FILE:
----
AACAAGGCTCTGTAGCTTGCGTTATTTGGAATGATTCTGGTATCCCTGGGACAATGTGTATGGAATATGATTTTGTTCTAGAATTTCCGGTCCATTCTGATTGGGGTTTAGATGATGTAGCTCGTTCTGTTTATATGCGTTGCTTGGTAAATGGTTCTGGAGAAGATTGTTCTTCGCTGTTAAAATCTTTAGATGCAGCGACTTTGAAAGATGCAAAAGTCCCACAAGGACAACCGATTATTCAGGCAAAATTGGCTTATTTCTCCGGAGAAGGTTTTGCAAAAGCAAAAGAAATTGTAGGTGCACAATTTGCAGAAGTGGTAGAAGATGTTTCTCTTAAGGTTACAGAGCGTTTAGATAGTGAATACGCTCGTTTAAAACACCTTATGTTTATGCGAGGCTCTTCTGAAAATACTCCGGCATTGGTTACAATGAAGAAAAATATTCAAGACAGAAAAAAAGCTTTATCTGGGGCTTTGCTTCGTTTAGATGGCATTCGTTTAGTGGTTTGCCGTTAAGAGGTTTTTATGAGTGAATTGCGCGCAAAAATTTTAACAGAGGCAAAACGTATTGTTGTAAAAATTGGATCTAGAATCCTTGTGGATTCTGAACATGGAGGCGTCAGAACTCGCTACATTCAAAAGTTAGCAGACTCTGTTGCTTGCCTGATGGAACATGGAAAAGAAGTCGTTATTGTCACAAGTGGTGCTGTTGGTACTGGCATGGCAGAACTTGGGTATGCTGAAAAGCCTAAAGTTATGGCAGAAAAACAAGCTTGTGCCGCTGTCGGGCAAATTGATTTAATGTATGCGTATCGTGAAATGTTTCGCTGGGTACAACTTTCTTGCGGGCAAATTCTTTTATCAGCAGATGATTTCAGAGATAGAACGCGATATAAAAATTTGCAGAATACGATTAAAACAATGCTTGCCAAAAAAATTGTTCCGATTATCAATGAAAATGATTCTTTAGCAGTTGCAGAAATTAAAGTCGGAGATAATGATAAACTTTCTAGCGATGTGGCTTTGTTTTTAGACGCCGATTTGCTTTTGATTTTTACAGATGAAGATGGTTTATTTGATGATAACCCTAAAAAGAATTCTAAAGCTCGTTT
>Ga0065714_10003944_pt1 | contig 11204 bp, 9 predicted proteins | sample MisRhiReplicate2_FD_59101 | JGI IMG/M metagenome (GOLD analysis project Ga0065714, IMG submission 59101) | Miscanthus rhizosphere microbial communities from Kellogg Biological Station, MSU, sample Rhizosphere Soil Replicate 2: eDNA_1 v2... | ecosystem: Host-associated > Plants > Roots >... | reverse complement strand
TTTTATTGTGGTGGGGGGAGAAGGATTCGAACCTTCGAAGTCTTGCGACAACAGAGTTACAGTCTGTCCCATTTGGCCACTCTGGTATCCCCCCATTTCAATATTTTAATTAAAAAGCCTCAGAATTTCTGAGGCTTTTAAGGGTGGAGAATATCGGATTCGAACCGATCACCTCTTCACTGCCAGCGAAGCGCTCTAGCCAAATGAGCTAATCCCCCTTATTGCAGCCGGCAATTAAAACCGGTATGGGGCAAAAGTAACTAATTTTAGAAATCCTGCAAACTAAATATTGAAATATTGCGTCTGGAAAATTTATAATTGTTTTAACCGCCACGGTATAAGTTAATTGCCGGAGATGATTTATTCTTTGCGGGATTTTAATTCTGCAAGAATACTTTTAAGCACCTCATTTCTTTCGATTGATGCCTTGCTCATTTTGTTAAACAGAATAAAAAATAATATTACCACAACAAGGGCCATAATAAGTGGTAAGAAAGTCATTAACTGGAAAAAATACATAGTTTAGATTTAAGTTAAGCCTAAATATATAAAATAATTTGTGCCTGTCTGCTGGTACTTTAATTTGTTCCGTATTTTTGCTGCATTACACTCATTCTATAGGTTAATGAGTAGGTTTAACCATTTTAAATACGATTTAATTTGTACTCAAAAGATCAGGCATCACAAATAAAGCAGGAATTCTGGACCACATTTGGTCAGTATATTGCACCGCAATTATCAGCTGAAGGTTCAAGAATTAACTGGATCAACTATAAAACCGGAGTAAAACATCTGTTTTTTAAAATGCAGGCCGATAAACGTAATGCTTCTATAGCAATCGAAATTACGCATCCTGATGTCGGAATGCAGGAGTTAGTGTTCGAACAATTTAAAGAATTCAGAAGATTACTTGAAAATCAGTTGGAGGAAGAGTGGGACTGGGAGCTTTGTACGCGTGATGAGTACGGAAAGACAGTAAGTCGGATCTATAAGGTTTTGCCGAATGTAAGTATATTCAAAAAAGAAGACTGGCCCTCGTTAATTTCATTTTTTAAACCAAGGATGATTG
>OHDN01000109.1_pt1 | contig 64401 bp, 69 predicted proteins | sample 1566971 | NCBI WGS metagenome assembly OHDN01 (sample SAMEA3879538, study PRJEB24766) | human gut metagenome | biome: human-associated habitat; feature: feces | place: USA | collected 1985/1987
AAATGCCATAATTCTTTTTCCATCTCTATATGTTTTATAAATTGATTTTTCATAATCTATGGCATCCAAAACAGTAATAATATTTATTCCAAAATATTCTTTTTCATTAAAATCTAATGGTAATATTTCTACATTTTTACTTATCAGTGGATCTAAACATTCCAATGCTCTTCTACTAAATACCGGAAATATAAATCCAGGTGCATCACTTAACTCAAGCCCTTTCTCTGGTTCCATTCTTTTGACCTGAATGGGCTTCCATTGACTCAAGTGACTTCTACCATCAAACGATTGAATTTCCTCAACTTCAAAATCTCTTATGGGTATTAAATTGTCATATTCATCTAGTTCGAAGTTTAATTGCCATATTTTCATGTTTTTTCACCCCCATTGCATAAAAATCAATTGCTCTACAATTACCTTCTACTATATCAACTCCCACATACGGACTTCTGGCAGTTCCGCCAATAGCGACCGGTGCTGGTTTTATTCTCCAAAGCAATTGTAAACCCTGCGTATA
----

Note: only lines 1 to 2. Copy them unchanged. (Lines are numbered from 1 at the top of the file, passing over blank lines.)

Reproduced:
AACAAGGCTCTGTAGCTTGCGTTATTTGGAATGATTCTGGTATCCCTGGGACAATGTGTATGGAATATGATTTTGTTCTAGAATTTCCGGTCCATTCTGATTGGGGTTTAGATGATGTAGCTCGTTCTGTTTATATGCGTTGCTTGGTAAATGGTTCTGGAGAAGATTGTTCTTCGCTGTTAAAATCTTTAGATGCAGCGACTTTGAAAGATGCAAAAGTCCCACAAGGACAACCGATTATTCAGGCAAAATTGGCTTATTTCTCCGGAGAAGGTTTTGCAAAAGCAAAAGAAATTGTAGGTGCACAATTTGCAGAAGTGGTAGAAGATGTTTCTCTTAAGGTTACAGAGCGTTTAGATAGTGAATACGCTCGTTTAAAACACCTTATGTTTATGCGAGGCTCTTCTGAAAATACTCCGGCATTGGTTACAATGAAGAAAAATATTCAAGACAGAAAAAAAGCTTTATCTGGGGCTTTGCTTCGTTTAGATGGCATTCGTTTAGTGGTTTGCCGTTAAGAGGTTTTTATGAGTGAATTGCGCGCAAAAATTTTAACAGAGGCAAAACGTATTGTTGTAAAAATTGGATCTAGAATCCTTGTGGATTCTGAACATGGAGGCGTCAGAACTCGCTACATTCAAAAGTTAGCAGACTCTGTTGCTTGCCTGATGGAACATGGAAAAGAAGTCGTTATTGTCACAAGTGGTGCTGTTGGTACTGGCATGGCAGAACTTGGGTATGCTGAAAAGCCTAAAGTTATGGCAGAAAAACAAGCTTGTGCCGCTGTCGGGCAAATTGATTTAATGTATGCGTATCGTGAAATGTTTCGCTGGGTACAACTTTCTTGCGGGCAAATTCTTTTATCAGCAGATGATTTCAGAGATAGAACGCGATATAAAAATTTGCAGAATACGATTAAAACAATGCTTGCCAAAAAAATTGTTCCGATTATCAATGAAAATGATTCTTTAGCAGTTGCAGAAATTAAAGTCGGAGATAATGATAAACTTTCTAGCGATGTGGCTTTGTTTTTAGACGCCGATTTGCTTTTGATTTTTACAGATGAAGATGGTTTATTTGATGATAACCCTAAAAAGAATTCTAAAGCTCGTTT
>Ga0065714_10003944_pt1 | contig 11204 bp, 9 predicted proteins | sample MisRhiReplicate2_FD_59101 | JGI IMG/M metagenome (GOLD analysis project Ga0065714, IMG submission 59101) | Miscanthus rhizosphere microbial communities from Kellogg Biological Station, MSU, sample Rhizosphere Soil Replicate 2: eDNA_1 v2... | ecosystem: Host-associated > Plants > Roots >... | reverse complement strand